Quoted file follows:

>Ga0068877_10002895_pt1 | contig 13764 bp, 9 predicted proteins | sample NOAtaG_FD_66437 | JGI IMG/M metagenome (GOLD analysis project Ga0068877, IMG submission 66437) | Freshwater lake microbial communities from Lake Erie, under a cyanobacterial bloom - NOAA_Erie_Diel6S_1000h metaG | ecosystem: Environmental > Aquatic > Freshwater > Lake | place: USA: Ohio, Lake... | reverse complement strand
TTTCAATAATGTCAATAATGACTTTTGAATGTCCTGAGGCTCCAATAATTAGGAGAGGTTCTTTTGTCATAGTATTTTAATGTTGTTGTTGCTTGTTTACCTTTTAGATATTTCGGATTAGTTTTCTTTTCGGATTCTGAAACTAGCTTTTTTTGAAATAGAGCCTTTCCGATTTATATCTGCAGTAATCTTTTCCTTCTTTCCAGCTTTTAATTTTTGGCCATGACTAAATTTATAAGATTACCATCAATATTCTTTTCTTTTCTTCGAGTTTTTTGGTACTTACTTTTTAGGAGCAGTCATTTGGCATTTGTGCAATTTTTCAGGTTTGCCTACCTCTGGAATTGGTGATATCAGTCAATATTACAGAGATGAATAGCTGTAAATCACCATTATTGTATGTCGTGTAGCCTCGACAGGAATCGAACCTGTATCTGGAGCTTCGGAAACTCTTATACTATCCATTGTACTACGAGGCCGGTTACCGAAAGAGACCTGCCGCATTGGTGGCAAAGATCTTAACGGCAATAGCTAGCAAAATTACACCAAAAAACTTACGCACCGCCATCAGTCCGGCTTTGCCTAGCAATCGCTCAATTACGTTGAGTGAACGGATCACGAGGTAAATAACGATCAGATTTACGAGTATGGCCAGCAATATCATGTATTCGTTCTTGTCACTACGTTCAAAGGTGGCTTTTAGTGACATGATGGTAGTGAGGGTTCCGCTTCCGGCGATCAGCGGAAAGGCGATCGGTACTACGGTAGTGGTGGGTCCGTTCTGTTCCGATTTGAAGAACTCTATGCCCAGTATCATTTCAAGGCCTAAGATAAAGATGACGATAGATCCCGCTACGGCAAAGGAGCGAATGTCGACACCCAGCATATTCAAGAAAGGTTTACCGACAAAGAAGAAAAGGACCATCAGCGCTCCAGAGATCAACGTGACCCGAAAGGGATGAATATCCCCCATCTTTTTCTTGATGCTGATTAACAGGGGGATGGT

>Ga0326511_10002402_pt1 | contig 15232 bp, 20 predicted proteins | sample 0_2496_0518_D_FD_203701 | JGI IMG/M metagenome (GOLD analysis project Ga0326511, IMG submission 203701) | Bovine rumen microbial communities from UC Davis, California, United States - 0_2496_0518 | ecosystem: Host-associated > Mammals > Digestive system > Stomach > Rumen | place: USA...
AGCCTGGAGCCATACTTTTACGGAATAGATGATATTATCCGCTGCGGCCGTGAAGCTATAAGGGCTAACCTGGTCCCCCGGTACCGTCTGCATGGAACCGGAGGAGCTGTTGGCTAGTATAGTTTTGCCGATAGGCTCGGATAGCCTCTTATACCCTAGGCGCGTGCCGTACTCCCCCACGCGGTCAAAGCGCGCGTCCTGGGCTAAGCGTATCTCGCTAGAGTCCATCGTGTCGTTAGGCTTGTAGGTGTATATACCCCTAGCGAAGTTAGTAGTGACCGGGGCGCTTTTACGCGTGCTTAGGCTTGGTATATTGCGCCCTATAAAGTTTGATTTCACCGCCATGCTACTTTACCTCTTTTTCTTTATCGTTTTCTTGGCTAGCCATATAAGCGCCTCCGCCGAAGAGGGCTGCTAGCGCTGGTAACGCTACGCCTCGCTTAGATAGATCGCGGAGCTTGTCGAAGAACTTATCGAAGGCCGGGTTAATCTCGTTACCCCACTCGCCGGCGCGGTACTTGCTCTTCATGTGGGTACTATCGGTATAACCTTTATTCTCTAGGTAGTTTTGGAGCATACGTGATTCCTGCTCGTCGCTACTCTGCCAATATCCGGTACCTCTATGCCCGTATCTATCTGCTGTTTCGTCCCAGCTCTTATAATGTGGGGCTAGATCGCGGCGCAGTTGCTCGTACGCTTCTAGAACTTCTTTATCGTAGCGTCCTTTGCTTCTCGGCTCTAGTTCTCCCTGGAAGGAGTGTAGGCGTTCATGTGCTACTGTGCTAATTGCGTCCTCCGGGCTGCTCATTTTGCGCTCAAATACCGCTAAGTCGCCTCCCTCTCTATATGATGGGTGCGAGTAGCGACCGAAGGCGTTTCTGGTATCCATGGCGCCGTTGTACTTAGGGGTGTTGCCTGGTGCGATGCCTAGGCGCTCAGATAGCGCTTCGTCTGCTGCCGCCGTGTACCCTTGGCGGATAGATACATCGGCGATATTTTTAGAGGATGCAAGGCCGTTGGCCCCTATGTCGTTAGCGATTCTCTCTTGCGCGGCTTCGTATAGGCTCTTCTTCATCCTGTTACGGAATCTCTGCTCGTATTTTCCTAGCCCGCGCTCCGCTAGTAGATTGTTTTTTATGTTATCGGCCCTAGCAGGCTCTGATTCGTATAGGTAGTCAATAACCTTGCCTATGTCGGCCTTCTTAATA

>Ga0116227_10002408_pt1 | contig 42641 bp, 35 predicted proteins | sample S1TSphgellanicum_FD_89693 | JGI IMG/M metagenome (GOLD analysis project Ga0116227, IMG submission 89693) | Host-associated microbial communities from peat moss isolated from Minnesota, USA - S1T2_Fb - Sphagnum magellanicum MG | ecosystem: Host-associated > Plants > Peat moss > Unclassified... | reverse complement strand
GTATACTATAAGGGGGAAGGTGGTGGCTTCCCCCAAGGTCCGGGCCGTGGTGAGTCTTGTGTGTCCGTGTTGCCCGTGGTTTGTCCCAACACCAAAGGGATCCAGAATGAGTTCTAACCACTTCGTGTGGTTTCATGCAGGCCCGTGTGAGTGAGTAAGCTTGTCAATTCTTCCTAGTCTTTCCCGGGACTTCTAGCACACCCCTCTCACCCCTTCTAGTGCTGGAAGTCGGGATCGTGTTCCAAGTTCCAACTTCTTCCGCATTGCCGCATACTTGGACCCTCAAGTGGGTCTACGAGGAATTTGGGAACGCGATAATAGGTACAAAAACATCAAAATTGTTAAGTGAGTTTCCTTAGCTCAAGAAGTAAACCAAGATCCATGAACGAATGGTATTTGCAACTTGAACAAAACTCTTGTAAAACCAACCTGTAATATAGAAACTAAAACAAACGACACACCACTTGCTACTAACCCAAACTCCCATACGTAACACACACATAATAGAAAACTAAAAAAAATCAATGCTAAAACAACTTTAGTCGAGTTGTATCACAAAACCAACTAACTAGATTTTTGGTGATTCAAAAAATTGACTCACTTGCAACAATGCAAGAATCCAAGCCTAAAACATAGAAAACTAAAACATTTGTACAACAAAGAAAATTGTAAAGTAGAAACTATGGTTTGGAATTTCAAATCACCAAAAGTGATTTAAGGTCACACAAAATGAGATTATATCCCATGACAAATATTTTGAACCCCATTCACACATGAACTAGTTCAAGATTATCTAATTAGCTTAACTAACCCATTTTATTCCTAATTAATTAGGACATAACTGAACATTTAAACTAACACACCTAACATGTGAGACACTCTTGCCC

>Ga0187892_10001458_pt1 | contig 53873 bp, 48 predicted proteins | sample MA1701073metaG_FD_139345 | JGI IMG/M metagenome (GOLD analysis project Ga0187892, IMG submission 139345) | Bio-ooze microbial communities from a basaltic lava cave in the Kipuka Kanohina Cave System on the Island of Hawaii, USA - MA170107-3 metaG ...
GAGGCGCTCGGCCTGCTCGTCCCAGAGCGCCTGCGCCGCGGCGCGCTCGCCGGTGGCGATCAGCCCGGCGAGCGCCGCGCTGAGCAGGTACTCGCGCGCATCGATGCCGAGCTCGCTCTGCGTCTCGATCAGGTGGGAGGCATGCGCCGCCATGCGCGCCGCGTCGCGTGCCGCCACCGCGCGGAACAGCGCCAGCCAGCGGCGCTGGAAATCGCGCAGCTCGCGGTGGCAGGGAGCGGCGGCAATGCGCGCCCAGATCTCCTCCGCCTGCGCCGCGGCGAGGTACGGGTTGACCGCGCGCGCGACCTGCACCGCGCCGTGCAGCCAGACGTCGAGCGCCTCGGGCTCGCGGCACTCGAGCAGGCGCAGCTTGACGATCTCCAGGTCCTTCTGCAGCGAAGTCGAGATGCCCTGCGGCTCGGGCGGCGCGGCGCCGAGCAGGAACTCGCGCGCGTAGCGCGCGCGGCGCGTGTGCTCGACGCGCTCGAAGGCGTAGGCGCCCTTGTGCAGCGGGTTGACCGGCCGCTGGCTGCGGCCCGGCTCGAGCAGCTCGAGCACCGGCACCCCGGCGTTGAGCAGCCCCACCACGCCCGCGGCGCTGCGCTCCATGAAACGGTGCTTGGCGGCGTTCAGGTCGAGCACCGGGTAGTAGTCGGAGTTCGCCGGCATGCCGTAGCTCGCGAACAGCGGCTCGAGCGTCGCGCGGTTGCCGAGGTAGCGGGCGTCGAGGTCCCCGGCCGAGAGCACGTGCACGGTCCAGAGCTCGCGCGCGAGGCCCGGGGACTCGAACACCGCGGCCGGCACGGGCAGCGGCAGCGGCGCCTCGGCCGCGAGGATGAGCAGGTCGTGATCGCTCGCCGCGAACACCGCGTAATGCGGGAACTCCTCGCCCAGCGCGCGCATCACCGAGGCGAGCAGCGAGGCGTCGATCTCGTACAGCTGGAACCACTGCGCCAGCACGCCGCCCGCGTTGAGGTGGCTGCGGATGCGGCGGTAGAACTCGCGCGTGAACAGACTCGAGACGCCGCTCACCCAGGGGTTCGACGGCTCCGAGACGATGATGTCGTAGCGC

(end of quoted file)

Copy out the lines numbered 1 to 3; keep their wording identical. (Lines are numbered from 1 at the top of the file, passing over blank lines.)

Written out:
>Ga0068877_10002895_pt1 | contig 13764 bp, 9 predicted proteins | sample NOAtaG_FD_66437 | JGI IMG/M metagenome (GOLD analysis project Ga0068877, IMG submission 66437) | Freshwater lake microbial communities from Lake Erie, under a cyanobacterial bloom - NOAA_Erie_Diel6S_1000h metaG | ecosystem: Environmental > Aquatic > Freshwater > Lake | place: USA: Ohio, Lake... | reverse complement strand
TTTCAATAATGTCAATAATGACTTTTGAATGTCCTGAGGCTCCAATAATTAGGAGAGGTTCTTTTGTCATAGTATTTTAATGTTGTTGTTGCTTGTTTACCTTTTAGATATTTCGGATTAGTTTTCTTTTCGGATTCTGAAACTAGCTTTTTTTGAAATAGAGCCTTTCCGATTTATATCTGCAGTAATCTTTTCCTTCTTTCCAGCTTTTAATTTTTGGCCATGACTAAATTTATAAGATTACCATCAATATTCTTTTCTTTTCTTCGAGTTTTTTGGTACTTACTTTTTAGGAGCAGTCATTTGGCATTTGTGCAATTTTTCAGGTTTGCCTACCTCTGGAATTGGTGATATCAGTCAATATTACAGAGATGAATAGCTGTAAATCACCATTATTGTATGTCGTGTAGCCTCGACAGGAATCGAACCTGTATCTGGAGCTTCGGAAACTCTTATACTATCCATTGTACTACGAGGCCGGTTACCGAAAGAGACCTGCCGCATTGGTGGCAAAGATCTTAACGGCAATAGCTAGCAAAATTACACCAAAAAACTTACGCACCGCCATCAGTCCGGCTTTGCCTAGCAATCGCTCAATTACGTTGAGTGAACGGATCACGAGGTAAATAACGATCAGATTTACGAGTATGGCCAGCAATATCATGTATTCGTTCTTGTCACTACGTTCAAAGGTGGCTTTTAGTGACATGATGGTAGTGAGGGTTCCGCTTCCGGCGATCAGCGGAAAGGCGATCGGTACTACGGTAGTGGTGGGTCCGTTCTGTTCCGATTTGAAGAACTCTATGCCCAGTATCATTTCAAGGCCTAAGATAAAGATGACGATAGATCCCGCTACGGCAAAGGAGCGAATGTCGACACCCAGCATATTCAAGAAAGGTTTACCGACAAAGAAGAAAAGGACCATCAGCGCTCCAGAGATCAACGTGACCCGAAAGGGATGAATATCCCCCATCTTTTTCTTGATGCTGATTAACAGGGGGATGGT

>Ga0326511_10002402_pt1 | contig 15232 bp, 20 predicted proteins | sample 0_2496_0518_D_FD_203701 | JGI IMG/M metagenome (GOLD analysis project Ga0326511, IMG submission 203701) | Bovine rumen microbial communities from UC Davis, California, United States - 0_2496_0518 | ecosystem: Host-associated > Mammals > Digestive system > Stomach > Rumen | place: USA...